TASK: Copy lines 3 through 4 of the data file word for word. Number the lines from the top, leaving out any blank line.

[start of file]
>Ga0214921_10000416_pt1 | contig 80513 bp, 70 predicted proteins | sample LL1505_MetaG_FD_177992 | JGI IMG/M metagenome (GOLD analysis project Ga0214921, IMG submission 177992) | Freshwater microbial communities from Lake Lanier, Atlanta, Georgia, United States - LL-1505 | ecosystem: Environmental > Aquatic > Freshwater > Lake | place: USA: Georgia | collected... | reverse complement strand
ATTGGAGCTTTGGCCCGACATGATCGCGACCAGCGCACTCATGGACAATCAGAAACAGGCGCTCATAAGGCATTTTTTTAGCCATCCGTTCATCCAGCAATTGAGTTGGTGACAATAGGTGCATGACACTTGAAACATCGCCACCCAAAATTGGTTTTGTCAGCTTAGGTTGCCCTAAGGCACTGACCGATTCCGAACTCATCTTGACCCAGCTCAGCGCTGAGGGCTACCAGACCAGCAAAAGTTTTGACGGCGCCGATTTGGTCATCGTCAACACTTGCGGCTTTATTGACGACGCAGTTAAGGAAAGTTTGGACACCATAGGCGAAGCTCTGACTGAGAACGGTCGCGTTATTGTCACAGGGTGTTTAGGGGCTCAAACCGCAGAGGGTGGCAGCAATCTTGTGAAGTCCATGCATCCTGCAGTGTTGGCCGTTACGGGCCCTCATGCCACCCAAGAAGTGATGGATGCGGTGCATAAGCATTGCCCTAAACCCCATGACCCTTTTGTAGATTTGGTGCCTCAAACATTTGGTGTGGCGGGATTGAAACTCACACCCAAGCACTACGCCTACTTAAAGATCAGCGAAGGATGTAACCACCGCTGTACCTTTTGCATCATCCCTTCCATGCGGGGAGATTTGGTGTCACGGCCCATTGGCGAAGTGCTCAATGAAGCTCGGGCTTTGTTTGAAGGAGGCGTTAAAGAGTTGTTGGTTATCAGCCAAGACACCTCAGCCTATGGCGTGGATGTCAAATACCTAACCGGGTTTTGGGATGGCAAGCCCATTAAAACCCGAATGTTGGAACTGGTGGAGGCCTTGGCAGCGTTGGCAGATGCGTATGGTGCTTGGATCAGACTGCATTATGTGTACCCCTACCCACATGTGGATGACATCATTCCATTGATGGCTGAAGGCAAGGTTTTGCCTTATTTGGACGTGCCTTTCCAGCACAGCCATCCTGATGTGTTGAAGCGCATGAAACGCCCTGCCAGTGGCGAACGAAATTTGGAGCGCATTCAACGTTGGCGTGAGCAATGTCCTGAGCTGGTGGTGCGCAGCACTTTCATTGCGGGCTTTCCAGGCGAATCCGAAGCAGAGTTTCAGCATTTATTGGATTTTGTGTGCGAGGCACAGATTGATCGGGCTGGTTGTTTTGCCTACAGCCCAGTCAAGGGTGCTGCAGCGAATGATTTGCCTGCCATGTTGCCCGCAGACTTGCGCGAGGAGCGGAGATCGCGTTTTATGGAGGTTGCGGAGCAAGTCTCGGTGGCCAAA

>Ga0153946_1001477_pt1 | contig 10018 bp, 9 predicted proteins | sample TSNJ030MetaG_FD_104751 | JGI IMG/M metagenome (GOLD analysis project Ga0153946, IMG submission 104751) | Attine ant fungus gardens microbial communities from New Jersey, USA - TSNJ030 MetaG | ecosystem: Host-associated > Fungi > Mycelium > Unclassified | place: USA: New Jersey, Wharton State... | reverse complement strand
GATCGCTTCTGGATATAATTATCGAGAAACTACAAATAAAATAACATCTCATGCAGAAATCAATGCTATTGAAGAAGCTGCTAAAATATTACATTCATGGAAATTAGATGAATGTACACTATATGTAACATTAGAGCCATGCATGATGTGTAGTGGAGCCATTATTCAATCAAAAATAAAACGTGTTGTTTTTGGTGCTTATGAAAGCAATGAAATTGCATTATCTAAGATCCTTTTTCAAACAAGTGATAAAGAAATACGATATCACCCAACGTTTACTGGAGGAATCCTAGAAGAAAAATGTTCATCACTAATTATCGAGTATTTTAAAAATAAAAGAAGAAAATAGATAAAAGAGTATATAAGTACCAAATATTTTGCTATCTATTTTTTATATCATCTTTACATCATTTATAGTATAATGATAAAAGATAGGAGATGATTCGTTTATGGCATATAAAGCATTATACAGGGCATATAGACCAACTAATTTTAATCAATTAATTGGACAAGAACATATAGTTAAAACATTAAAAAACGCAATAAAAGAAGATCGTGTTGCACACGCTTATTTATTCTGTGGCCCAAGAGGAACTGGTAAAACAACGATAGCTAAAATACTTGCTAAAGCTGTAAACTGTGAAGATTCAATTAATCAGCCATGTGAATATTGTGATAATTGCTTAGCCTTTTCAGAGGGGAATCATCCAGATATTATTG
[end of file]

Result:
>Ga0153946_1001477_pt1 | contig 10018 bp, 9 predicted proteins | sample TSNJ030MetaG_FD_104751 | JGI IMG/M metagenome (GOLD analysis project Ga0153946, IMG submission 104751) | Attine ant fungus gardens microbial communities from New Jersey, USA - TSNJ030 MetaG | ecosystem: Host-associated > Fungi > Mycelium > Unclassified | place: USA: New Jersey, Wharton State... | reverse complement strand
GATCGCTTCTGGATATAATTATCGAGAAACTACAAATAAAATAACATCTCATGCAGAAATCAATGCTATTGAAGAAGCTGCTAAAATATTACATTCATGGAAATTAGATGAATGTACACTATATGTAACATTAGAGCCATGCATGATGTGTAGTGGAGCCATTATTCAATCAAAAATAAAACGTGTTGTTTTTGGTGCTTATGAAAGCAATGAAATTGCATTATCTAAGATCCTTTTTCAAACAAGTGATAAAGAAATACGATATCACCCAACGTTTACTGGAGGAATCCTAGAAGAAAAATGTTCATCACTAATTATCGAGTATTTTAAAAATAAAAGAAGAAAATAGATAAAAGAGTATATAAGTACCAAATATTTTGCTATCTATTTTTTATATCATCTTTACATCATTTATAGTATAATGATAAAAGATAGGAGATGATTCGTTTATGGCATATAAAGCATTATACAGGGCATATAGACCAACTAATTTTAATCAATTAATTGGACAAGAACATATAGTTAAAACATTAAAAAACGCAATAAAAGAAGATCGTGTTGCACACGCTTATTTATTCTGTGGCCCAAGAGGAACTGGTAAAACAACGATAGCTAAAATACTTGCTAAAGCTGTAAACTGTGAAGATTCAATTAATCAGCCATGTGAATATTGTGATAATTGCTTAGCCTTTTCAGAGGGGAATCATCCAGATATTATTG